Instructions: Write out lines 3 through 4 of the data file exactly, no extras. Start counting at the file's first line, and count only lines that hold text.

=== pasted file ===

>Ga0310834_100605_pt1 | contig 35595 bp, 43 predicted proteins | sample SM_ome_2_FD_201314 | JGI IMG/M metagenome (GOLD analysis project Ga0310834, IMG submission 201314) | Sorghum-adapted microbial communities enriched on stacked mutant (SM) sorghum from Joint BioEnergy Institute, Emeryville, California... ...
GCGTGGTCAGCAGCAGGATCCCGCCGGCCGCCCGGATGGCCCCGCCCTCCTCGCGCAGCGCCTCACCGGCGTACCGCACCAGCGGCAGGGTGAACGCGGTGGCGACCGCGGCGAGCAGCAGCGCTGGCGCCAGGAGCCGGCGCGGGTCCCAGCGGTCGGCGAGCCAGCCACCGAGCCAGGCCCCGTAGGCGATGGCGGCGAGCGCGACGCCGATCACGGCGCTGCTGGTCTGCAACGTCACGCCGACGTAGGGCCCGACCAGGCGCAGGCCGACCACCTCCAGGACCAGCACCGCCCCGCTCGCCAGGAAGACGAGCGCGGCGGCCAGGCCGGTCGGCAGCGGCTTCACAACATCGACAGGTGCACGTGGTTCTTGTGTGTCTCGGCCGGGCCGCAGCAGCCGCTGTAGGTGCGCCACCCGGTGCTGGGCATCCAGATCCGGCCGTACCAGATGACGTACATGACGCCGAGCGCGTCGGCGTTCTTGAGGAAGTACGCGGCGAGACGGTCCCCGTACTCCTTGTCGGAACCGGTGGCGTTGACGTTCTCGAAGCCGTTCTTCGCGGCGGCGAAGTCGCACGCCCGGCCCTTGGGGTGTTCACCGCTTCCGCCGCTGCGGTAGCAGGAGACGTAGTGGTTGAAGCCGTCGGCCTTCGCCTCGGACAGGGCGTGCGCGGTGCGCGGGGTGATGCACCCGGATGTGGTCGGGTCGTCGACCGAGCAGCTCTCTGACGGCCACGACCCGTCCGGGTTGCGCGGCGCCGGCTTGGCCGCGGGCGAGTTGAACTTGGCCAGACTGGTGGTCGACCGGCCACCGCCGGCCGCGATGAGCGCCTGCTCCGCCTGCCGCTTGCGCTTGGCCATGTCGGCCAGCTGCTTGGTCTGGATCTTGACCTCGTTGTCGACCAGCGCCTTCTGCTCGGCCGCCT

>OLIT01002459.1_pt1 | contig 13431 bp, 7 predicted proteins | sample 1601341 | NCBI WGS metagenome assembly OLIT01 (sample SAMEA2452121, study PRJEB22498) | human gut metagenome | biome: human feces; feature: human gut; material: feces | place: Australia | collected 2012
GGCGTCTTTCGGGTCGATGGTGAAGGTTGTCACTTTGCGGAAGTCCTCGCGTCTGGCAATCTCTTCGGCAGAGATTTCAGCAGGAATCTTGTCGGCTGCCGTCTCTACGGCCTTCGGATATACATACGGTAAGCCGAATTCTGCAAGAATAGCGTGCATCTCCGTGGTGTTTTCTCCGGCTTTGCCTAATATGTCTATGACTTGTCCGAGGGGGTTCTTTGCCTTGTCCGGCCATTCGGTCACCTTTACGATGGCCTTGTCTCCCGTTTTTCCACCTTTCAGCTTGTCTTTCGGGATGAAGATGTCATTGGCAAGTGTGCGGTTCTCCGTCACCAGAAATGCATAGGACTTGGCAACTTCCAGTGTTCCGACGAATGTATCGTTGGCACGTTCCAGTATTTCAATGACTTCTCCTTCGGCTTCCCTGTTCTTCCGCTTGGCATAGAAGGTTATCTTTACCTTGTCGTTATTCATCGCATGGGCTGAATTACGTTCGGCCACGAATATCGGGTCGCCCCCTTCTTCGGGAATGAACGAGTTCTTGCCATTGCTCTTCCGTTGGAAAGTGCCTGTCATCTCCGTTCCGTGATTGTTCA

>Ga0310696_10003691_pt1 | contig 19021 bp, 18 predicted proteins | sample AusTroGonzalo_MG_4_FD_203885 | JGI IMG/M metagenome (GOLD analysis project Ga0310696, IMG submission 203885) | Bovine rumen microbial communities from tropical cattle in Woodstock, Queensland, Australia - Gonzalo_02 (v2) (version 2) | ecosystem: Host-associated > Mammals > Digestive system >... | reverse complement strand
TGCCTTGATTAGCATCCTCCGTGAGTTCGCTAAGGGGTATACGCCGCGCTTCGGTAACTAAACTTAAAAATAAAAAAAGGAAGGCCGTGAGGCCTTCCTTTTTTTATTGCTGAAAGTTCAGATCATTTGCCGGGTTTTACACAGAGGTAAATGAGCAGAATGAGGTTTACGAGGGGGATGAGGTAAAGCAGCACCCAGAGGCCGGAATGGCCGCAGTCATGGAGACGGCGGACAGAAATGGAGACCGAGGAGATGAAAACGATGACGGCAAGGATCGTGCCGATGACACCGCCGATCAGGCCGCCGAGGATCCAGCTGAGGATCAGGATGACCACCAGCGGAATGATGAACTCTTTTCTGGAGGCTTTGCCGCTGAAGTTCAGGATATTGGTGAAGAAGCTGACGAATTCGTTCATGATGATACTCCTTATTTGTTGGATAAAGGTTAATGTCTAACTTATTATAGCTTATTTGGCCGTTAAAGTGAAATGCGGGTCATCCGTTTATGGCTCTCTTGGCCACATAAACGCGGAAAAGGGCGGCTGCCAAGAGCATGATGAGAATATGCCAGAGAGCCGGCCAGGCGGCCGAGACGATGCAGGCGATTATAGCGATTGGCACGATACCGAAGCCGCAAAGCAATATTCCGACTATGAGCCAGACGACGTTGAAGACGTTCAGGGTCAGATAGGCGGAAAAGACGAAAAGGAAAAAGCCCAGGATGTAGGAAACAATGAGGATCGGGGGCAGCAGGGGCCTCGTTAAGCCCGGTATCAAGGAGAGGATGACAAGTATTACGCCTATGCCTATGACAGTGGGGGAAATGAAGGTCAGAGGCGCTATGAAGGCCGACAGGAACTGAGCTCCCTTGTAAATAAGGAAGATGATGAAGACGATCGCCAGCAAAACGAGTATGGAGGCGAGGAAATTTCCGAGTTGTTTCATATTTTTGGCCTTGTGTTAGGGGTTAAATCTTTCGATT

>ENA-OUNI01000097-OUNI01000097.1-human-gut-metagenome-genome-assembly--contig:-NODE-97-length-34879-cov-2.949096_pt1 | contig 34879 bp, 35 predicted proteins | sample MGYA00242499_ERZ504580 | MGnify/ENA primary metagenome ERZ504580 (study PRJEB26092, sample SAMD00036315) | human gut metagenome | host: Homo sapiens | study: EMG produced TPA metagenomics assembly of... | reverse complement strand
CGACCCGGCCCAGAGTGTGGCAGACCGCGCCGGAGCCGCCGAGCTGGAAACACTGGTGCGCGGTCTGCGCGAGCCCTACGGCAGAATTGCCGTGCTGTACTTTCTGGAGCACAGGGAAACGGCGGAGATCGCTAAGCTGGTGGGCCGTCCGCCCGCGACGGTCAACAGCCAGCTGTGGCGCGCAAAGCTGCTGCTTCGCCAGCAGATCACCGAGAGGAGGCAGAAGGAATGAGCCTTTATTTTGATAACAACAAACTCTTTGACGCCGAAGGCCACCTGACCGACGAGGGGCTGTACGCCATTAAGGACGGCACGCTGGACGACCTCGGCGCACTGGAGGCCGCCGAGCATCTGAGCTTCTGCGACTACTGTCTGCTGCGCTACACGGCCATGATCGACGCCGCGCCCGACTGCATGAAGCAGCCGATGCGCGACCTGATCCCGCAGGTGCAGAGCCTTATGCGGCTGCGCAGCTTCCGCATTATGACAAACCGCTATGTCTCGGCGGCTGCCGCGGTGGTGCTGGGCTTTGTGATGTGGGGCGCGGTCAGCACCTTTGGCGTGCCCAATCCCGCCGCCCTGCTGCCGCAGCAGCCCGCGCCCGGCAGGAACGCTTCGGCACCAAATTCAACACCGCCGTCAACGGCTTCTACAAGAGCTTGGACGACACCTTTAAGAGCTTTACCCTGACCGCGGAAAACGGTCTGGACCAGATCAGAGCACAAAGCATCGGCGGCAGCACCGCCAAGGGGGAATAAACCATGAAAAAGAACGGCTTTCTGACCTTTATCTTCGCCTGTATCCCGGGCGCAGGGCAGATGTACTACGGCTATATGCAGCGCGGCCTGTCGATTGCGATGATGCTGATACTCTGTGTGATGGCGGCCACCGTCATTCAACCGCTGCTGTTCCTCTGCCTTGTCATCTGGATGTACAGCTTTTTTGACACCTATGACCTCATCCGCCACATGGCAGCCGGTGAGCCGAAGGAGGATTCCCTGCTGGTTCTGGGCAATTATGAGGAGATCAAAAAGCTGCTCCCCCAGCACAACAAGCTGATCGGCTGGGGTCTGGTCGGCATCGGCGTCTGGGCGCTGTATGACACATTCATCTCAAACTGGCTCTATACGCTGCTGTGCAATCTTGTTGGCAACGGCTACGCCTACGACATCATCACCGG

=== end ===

>OLIT01002459.1_pt1 | contig 13431 bp, 7 predicted proteins | sample 1601341 | NCBI WGS metagenome assembly OLIT01 (sample SAMEA2452121, study PRJEB22498) | human gut metagenome | biome: human feces; feature: human gut; material: feces | place: Australia | collected 2012
GGCGTCTTTCGGGTCGATGGTGAAGGTTGTCACTTTGCGGAAGTCCTCGCGTCTGGCAATCTCTTCGGCAGAGATTTCAGCAGGAATCTTGTCGGCTGCCGTCTCTACGGCCTTCGGATATACATACGGTAAGCCGAATTCTGCAAGAATAGCGTGCATCTCCGTGGTGTTTTCTCCGGCTTTGCCTAATATGTCTATGACTTGTCCGAGGGGGTTCTTTGCCTTGTCCGGCCATTCGGTCACCTTTACGATGGCCTTGTCTCCCGTTTTTCCACCTTTCAGCTTGTCTTTCGGGATGAAGATGTCATTGGCAAGTGTGCGGTTCTCCGTCACCAGAAATGCATAGGACTTGGCAACTTCCAGTGTTCCGACGAATGTATCGTTGGCACGTTCCAGTATTTCAATGACTTCTCCTTCGGCTTCCCTGTTCTTCCGCTTGGCATAGAAGGTTATCTTTACCTTGTCGTTATTCATCGCATGGGCTGAATTACGTTCGGCCACGAATATCGGGTCGCCCCCTTCTTCGGGAATGAACGAGTTCTTGCCATTGCTCTTCCGTTGGAAAGTGCCTGTCATCTCCGTTCCGTGATTGTTCA